Part-time spinner Hanuma Vihari got rid of Harris with a delivery that bounced and cramped Harris for room. Ajinkya Rahane took a simple catch at slips © ICC

Australia, as much the home of pace as India is the land of spin, stuck to the same attack that did duty in Adelaide – three pacers to be complemented by the off-spin of the excellent Nathan Lyon. At the same venue two and a half weeks back, in a Sheffield Shield game, Lyon had taken three for 34 and four for 86 to energise New South Wales’ 104-run drubbing of Western Australia. He will be a factor throughout this Test, as he has been for a long time now across the globe in the longer format. That Australia placed their faith in the spin basket, and India chose not to, made for an intriguing contrast.

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Vihari was more than just a bit player on Friday, sending down 14 overs while finishing with two for 53. He also watched with consternation the garrulous Rishabh Pant put down a regulation offering behind the stumps from Shaun Marsh. Vihari’s induction into the attack might have been precipitated by the need to catch up with the over-rate and to give the quicks a breather, but as he extracted substantial bounce, Kohli was happy to keep him on for longer periods. His final spell read 11-0-43-1; seldom has he bowled as many overs on the trot even in domestic cricket.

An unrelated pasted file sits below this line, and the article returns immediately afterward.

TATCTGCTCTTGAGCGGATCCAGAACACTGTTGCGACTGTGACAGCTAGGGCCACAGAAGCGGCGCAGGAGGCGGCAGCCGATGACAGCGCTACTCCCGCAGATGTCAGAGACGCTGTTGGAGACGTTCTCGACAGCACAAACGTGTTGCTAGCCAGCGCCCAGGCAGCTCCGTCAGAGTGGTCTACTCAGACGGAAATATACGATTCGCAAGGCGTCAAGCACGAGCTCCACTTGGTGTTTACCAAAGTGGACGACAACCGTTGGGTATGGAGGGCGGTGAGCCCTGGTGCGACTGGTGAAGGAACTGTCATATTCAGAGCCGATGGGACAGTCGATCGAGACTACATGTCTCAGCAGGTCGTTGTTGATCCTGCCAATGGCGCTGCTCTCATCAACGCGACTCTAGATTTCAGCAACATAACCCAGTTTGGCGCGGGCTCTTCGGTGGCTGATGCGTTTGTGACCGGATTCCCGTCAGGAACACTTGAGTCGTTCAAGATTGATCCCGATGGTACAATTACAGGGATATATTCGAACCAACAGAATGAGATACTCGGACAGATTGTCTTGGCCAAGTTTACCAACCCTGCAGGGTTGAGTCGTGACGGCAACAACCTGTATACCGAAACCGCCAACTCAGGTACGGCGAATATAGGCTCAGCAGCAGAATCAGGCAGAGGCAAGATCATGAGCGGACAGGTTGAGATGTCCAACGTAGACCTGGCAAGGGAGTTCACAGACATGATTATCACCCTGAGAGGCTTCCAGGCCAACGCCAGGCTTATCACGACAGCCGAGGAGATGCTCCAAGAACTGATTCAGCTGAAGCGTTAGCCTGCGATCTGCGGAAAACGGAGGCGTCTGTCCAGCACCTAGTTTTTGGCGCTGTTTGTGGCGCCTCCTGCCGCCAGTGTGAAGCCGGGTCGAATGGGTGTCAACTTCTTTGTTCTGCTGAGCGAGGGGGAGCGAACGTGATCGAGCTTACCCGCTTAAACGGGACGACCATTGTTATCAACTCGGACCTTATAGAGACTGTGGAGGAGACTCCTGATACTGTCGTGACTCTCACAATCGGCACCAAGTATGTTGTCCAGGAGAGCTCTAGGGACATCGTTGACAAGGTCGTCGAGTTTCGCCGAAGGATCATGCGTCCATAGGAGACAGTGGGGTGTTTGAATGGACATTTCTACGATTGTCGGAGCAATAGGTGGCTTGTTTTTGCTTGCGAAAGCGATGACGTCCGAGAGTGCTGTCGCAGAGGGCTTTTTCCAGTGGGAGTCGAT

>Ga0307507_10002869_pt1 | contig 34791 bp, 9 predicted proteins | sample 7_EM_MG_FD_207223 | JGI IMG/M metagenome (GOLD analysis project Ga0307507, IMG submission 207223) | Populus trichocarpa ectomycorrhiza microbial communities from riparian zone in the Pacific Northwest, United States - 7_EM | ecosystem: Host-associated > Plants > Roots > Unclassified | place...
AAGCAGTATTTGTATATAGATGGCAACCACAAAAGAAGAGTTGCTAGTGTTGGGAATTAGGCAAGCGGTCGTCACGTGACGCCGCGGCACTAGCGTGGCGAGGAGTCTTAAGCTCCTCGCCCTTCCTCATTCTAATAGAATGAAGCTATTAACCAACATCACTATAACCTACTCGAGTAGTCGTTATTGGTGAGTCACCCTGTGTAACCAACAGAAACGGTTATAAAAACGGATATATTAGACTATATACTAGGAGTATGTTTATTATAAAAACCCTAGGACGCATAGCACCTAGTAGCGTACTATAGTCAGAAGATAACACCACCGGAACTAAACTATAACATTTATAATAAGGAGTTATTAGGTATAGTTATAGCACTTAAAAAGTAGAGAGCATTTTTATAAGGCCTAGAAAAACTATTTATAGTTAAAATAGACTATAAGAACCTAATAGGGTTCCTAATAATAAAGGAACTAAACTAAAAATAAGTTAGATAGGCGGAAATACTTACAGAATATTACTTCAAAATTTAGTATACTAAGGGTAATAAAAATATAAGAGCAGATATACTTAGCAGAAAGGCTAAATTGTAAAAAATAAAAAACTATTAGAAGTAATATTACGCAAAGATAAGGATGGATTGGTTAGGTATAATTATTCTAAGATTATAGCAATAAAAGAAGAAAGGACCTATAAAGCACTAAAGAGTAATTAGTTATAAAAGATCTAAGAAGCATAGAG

The Andhra skipper produced a snorter to evict the well-set Marcus Harris in a manner not too dissimilar to how Ishant accounted for Travis Head in the second innings in Adelaide. Operating from round the sticks, he got the ball to land in the crack at a short of good length. The left-handed Harris shaped for the cut, which was very much on, but watched in horror as the ball came in with the arm sharply and exploded off the crack. He was just halfway through his stroke when the ball thudded into his gloves and gently lobbed to slip. Harris had grounds for objection. Since when was a spinner allowed to bowl a bouncer?

Vihari couldn’t quite provide the control that Jadeja would most definitely have, but he wasn’t profligate either. The No. 6 batsman will probably have a bigger role with the ball in the second innings following the wear and tear of the next couple of days. From the outside, the impression that India had missed a trick by not plumping for Jadeja ahead of Umesh gathered momentum as the day unfolded. Jadeja’s batting on a pitch that quickened up post lunch on day one would have been an additional bonus. The four-pacer punt hasn’t exactly produced the results Kohli and Ravi Shastri would have hoped for, though that had a lot to do with the inconsistencies of Umesh, primarily, and Shami, to a lesser extent.

With Australia closing in on the 300-mark, India know they are in for a scrap. For now, they can ill afford to wonder if they would have been better served with Jadeja in their midst, but at some stage on day three or thereafter, that thought will flit through Kohli’s mind. More than once.